Definitely, I like all that stuff. It’s just what comes out sometimes. A lot of my friends buy records and they don’t really download music. People who buy records tend to play older house music or older techno or jungle, and people who download music play newer stuff. Scenes are so split up that there’s a contemporary thing, then a digging fetishism separate to that, with genre even.

Jungle seems to be a big influence on what you do in terms of the time stretching on “Cuál” and breakbeats on “Todo Era Azul (Versión Afuera),” is that right?

I like a lot of jungle, especially every time I hear it out. I was watching PLO Man DJ over the summer, and talking with my girlfriend. I was having the best time, and turned to her and said, “This is like God’s greatest gift of music, there’s no better music than this.” I actually feel that way. With reggaeton, it’s cool because they’re actually really similar, from the same building blocks. Different cultures, but both island cultures. That’s a cool thing to explore.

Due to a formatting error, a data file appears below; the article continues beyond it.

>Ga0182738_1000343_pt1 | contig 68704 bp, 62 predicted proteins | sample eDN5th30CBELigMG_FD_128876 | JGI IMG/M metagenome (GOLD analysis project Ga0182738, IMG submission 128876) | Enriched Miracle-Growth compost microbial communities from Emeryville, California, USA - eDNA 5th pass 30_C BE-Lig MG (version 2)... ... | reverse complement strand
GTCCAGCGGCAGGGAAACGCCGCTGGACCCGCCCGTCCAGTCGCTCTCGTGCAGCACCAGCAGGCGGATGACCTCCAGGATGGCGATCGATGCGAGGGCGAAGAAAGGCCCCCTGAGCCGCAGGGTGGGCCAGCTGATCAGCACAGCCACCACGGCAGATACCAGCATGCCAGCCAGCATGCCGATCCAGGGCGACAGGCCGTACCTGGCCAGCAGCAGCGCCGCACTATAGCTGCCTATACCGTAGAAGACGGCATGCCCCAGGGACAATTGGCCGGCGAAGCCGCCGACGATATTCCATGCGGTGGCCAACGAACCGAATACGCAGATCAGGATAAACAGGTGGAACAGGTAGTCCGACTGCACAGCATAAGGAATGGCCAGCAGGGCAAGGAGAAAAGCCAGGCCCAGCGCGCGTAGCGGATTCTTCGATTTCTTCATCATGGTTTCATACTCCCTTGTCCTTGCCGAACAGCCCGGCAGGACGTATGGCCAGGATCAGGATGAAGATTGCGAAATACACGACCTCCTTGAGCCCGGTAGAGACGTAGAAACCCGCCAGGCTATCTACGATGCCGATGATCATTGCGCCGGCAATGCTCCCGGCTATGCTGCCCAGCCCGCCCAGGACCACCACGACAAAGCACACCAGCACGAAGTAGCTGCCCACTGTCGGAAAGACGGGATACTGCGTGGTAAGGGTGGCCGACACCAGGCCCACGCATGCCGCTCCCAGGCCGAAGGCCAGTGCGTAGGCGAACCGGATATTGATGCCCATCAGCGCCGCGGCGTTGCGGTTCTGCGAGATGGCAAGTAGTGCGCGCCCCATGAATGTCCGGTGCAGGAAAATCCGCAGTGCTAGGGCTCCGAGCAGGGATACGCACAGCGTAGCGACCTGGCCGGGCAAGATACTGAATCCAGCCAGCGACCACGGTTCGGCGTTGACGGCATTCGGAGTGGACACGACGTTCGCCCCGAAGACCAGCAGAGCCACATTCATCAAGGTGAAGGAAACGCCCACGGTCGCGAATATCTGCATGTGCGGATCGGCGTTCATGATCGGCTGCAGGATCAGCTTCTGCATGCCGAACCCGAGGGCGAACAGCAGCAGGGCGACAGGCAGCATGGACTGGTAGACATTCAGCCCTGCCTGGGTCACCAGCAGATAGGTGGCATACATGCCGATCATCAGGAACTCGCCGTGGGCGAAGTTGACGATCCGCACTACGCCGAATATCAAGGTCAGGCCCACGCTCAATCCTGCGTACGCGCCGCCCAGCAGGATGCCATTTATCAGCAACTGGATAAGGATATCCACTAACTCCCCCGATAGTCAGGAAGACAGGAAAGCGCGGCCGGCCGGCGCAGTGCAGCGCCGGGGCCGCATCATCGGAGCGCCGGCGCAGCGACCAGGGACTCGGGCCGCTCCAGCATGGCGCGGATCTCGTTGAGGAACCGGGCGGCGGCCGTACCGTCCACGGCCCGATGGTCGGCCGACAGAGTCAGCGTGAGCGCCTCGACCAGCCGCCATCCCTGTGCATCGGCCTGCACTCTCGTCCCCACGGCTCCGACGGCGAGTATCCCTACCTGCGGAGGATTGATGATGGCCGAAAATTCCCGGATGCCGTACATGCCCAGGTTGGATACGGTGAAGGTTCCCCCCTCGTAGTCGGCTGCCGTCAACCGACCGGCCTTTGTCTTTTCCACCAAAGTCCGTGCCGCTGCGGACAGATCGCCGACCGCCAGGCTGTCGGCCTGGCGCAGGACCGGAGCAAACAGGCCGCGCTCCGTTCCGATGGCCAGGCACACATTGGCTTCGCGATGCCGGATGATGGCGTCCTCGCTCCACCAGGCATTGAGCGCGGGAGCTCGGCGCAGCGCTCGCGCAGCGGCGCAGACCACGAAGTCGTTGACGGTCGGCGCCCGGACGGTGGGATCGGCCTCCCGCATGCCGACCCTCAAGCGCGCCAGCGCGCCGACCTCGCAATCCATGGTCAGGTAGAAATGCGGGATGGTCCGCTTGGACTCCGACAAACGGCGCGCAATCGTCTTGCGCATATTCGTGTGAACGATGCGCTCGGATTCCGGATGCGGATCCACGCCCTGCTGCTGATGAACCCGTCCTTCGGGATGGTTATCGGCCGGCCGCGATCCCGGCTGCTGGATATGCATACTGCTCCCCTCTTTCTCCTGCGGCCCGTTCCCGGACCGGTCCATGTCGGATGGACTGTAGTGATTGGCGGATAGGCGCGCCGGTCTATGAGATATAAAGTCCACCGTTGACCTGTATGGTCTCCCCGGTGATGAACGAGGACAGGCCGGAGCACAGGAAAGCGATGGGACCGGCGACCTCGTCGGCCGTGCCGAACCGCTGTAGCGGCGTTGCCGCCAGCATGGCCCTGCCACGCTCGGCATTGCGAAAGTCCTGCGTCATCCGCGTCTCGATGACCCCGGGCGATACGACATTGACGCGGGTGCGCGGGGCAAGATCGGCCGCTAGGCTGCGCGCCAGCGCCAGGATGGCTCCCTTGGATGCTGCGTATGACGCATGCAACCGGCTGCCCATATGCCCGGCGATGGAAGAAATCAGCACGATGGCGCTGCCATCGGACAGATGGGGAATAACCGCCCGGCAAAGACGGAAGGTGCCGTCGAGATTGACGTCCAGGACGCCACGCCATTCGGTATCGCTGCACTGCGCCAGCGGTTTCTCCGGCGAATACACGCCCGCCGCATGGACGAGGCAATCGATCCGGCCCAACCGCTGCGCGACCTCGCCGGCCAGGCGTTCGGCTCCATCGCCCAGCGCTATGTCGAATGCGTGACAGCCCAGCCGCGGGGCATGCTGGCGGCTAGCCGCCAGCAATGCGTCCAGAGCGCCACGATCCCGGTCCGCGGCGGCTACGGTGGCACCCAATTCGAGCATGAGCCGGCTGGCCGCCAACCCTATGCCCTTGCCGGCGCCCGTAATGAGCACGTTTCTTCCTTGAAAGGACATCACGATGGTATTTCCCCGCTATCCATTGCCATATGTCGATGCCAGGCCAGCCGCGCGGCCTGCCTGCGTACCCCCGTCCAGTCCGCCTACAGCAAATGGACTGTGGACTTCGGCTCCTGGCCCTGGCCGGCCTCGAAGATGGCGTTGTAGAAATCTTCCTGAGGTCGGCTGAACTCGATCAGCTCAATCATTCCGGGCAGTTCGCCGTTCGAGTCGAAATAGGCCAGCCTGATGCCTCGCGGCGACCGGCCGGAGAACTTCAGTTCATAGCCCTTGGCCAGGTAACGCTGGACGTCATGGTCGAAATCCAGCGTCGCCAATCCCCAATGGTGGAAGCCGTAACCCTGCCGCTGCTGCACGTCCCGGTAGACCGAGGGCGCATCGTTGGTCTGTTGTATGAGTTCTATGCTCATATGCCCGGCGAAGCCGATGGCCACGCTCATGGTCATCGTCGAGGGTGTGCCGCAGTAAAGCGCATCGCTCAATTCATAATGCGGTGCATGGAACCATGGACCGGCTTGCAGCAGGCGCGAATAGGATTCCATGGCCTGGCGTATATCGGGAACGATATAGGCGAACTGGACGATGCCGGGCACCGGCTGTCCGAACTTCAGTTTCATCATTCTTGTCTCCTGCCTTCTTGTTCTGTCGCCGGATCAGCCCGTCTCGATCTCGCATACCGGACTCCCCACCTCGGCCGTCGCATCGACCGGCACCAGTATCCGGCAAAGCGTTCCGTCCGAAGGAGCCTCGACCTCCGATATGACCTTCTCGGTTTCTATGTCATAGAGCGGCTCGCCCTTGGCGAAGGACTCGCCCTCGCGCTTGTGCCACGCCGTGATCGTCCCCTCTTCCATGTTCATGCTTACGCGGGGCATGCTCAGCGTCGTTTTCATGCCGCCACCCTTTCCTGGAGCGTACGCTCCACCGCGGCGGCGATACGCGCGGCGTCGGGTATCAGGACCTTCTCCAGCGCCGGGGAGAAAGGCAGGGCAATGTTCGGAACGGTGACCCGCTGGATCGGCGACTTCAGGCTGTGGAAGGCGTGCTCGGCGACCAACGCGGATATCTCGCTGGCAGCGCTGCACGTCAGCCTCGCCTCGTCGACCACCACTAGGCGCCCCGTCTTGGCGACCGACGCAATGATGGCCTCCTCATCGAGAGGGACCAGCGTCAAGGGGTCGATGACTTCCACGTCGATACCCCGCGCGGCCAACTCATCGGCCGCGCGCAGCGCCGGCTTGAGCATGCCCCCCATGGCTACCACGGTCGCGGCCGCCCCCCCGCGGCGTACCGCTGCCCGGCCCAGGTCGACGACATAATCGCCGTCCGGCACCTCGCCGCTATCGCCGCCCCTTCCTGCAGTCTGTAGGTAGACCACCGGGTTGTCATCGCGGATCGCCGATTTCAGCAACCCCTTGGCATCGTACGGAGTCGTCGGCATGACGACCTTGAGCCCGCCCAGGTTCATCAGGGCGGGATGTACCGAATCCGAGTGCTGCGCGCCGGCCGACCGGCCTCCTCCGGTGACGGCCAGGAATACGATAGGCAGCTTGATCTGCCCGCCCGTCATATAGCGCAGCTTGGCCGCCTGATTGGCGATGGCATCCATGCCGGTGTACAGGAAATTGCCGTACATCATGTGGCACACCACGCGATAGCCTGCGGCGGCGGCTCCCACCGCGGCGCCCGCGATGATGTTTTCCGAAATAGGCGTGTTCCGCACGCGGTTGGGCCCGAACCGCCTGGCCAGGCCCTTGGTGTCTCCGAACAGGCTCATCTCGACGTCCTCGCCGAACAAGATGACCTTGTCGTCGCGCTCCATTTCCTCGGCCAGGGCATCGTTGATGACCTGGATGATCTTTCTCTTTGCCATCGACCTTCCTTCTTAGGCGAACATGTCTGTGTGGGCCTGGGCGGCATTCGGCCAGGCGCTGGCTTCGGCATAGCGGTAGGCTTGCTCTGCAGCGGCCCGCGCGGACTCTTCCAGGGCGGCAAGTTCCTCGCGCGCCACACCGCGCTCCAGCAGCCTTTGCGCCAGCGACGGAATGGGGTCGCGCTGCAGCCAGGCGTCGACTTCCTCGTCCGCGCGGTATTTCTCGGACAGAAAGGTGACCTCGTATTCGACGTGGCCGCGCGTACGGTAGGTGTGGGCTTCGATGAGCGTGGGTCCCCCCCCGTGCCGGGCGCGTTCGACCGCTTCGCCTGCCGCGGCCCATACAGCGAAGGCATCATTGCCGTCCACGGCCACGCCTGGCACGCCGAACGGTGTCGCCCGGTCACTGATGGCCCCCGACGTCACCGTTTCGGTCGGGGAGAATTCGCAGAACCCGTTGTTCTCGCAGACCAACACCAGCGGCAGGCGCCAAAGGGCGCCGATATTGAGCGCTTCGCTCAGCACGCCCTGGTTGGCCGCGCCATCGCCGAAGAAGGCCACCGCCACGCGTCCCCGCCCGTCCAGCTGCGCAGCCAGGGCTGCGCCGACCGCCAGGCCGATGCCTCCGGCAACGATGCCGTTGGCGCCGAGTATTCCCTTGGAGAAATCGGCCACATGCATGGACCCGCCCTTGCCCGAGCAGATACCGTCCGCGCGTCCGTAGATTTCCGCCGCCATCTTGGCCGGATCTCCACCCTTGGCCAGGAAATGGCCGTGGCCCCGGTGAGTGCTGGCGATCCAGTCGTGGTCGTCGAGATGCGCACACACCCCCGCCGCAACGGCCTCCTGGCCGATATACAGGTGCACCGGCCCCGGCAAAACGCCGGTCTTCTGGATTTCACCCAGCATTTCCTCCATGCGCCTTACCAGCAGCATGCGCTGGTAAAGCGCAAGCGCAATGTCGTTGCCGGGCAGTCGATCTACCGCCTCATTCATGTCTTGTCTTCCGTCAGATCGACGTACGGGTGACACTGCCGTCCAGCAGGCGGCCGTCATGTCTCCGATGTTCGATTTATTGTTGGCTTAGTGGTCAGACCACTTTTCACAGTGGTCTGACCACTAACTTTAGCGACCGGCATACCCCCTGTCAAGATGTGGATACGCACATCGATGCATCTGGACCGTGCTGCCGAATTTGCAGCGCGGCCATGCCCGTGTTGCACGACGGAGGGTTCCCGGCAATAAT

Are genre tags helpful?

I think in the end they’re pretty meaningless. The thing is with that record, it’s maybe a new idea, but for something to be a genre, there has to be a scene surrounding it. To a certain extent, I don’t think that’s the case, but I have talked to people like Riobamba and Debit—I feel like they do something similar which is ambient or more experimental, where they push reggaeton stuff forward. But a lot of the time it’s done in a darker environment and is more industrial leaning. If people want to tag it as something new that’s fine.

Do you think producers and DJs are experimenting with different styles more freely now?